I went to Uluru in June and couldn't imagine spending a significant amount in Australia but missing out on that experience! If you do it the backpacker way, it can be quite reasonable. Just don't go staying at the Ayers Rock Resort :P

Guest's picture
HollyP

It may be hard to balance in yoru 20s when you aren't making much, but it certainly is easier to do it while you are still childless. Now that I'm in my 40s, I wish I'd done more travelling in my 20s!

Nora Dunn's picture

@Kate - Thanks for your input on Uluru....I believe that where there's a will, there's a way. Many of my Aussie friends consider it a sacred place, worth visiting. Cheers!

@HollyP - You nailed it: without kids, more traveling options seem possible! Kids offer a whole new direction in life.

Guest's picture
Alex

When I was younger I used to travel a lot. Since then I have settled in a couple of places. NY is my permanent home. However, I have friends n acquaintences all over the world including Bali n your beautiful Aussie land. Makes friends at all the places u want to see, all the countries I travel to I always let them know they r welcome to stay at my home in NY whenever they want to visit. So far, only about 8 have made it here. But I have certainly put many tacks on my world map without incurring the costs of hotels, car rentals n meals. It's not miserly, it's frugal n smart because my friends r welcome to do the same.

Nora Dunn's picture
Nora Dunn

@Alex - Carpe Diem was my high-school motto, and it stuck! Thanks for sharing your fabulous travel experiences....it really just keeps on giving, doesn't it?! I love to host travelers myself too.

Guest's picture
Jansen

I just returned from a ten day trip to the South Island in New Zealand. It's the low season there now and tourist numbers are pretty low. So if you're willing to ask at each venue you can get a pretty large saving, much better than any 'internet' deals. My Dad (who never afraid of asking) I'm sure saved us all (group of 4) more than nzd1000 over ten days.
Many of the smaller local operators can also offer you a better deal. With less people, they're also willing to spend more time with you giving you a better experience. ^_^ Not to mention we were helping out a lot of great local guys in their slow season.
Also remember there are some experiences that unfortunately you just have to pay for (and will be worth every dollar). I fully recommend taking a helicopter trip up Fox Glacier with Fox Glacier Heli-flights (I think). Their cheaper flights in Hughes 500 choppers is amazing and unforgettable!

Nora Dunn's picture
Nora Dunn

@Jansen - Great tip about traveling in the off-season, and not being afraid to ask for a discount, beyond what you find on the internet. Thanks! That's true Wise Bread thinking! (smiles)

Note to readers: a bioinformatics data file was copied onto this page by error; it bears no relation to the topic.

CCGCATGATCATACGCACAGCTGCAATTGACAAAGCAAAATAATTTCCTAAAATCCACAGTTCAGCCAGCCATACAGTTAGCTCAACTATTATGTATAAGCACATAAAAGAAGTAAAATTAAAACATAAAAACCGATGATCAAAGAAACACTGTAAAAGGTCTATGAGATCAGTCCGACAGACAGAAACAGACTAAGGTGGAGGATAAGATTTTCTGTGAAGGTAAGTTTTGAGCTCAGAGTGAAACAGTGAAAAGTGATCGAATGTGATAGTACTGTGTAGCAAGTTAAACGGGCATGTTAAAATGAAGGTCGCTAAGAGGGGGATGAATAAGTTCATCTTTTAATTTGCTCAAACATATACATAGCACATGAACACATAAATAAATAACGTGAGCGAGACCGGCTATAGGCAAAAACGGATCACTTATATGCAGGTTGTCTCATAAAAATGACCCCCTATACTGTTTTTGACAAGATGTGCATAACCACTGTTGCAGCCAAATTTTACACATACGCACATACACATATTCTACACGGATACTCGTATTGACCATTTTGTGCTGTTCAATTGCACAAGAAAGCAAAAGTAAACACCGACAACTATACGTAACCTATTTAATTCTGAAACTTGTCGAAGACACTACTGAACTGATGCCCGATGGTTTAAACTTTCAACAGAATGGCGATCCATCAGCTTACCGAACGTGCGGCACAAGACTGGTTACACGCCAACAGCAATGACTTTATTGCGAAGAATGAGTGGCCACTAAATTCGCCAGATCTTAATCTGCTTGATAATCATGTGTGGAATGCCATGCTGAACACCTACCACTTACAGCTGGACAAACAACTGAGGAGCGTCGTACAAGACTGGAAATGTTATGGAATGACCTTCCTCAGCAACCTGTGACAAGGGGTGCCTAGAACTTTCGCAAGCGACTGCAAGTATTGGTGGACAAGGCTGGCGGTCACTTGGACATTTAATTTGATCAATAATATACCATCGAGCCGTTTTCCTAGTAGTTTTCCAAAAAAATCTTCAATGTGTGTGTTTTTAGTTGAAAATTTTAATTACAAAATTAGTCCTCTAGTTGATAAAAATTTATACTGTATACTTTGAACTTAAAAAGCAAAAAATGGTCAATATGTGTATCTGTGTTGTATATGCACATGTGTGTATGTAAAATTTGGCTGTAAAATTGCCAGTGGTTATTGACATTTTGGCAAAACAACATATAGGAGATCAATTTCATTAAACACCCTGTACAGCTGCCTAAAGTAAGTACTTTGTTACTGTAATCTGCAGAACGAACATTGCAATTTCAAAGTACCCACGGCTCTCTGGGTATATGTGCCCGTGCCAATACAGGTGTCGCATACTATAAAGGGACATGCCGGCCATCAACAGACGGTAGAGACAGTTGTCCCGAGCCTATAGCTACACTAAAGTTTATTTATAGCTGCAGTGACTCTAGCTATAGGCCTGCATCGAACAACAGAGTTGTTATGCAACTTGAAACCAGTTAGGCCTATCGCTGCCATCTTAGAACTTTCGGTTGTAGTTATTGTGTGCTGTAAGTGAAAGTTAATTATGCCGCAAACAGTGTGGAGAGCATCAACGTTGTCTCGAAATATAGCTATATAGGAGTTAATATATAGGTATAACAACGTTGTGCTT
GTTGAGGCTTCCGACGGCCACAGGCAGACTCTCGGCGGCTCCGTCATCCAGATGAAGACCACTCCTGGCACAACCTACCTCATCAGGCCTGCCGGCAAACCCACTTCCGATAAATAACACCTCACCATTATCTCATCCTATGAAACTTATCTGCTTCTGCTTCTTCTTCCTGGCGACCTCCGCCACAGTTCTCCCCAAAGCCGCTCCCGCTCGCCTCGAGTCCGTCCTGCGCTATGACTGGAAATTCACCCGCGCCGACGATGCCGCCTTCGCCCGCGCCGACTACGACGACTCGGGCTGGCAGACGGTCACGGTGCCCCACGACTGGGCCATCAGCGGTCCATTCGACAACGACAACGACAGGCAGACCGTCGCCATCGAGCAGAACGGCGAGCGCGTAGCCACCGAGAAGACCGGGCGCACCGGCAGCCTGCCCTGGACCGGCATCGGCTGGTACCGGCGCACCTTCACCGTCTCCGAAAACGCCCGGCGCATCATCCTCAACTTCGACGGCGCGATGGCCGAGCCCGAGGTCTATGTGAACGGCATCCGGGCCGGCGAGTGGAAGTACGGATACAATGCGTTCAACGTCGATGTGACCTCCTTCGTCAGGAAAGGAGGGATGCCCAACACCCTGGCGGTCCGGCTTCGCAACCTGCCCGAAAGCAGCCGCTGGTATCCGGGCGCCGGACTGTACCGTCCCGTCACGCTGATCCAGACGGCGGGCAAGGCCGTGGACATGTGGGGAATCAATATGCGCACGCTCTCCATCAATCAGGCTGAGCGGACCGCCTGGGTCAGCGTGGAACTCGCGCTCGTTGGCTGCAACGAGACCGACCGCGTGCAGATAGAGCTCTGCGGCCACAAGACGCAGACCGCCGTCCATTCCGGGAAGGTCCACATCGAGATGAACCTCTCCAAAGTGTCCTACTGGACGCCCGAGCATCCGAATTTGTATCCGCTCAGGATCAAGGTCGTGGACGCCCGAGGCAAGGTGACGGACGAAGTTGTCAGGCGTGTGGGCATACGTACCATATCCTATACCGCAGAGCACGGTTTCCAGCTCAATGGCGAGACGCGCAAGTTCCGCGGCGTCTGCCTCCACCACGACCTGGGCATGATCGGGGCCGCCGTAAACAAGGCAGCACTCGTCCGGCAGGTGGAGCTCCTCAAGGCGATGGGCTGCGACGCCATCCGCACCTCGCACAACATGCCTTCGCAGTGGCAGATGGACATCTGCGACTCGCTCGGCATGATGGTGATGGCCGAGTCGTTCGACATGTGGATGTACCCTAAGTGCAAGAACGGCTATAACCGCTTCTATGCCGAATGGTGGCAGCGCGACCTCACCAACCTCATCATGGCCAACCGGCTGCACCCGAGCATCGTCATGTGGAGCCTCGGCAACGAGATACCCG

Guest's picture
Guest

My husbond and I travelled through Australia, from Adelaide in the midsouth and all the way up to Darwin.

We highly recommend travelling with a company like Adventure Tours (http://www.adventuretours.com.au/) or one of the many different companies that offer what we did: Mini bus with 12-14 people from all over the World (Aussies also!), tenting/camping, selfcatering together as a group, some nights sleeping in swags under LOADS of stars. We would never dare to drive through the outback on our own (what if the car breaks down? You might be 300 km away from other people...), and flying or going by train is boring and expencive.

I understand your dilemma of balancing budget and experiences. With a organised group tour like this, at least there are no hidden costs, so it's easy to budget beforehand if you are able to go. Don't worry, it's not claustrofobic! :-) I'll be surpriced if you don't like it.

Nora Dunn's picture
Nora Dunn

@Guest #14 - Thanks for the suggestion! I'll check this tour group out. Generally I don't have the cash on hand to do organized tours, but this one might be more up my alley. I appreciate the lead!

Guest's picture
Tara

You are right, there are many ways we can save money. Still, when the budget is small, or should I say halfed as ours was after I lost my job, saving cannot compensate the lost income. Since I'm home these days, I go online and research freebie sites, and that's how I make up for my income.Check out this offer for $1000. http://www.mediancs.com/rd_p?p=192462&t=9534&a=25081-scash&gift=25081

Nora Dunn's picture
Nora Dunn

@Tara - Good for you for taking the creative approach to saving money (out of necessity) and getting freebies. A little ingenuity can go a long way to save more than a few bucks...

Guest's picture
terri

I have been in extreme save mode for months out of absolute neccessity. It sucked. BUT, I finally got us (12 year old son & me) back on our feet. Great, right? Trouble is, now I am feeling afraid / guilty about spending anything on fun stuff. I'm going down the slippery slope to miserly because I'm afraid the slope to spendthriftiness is equally slippery. Maybe I need therapy but I don't want to spend the money...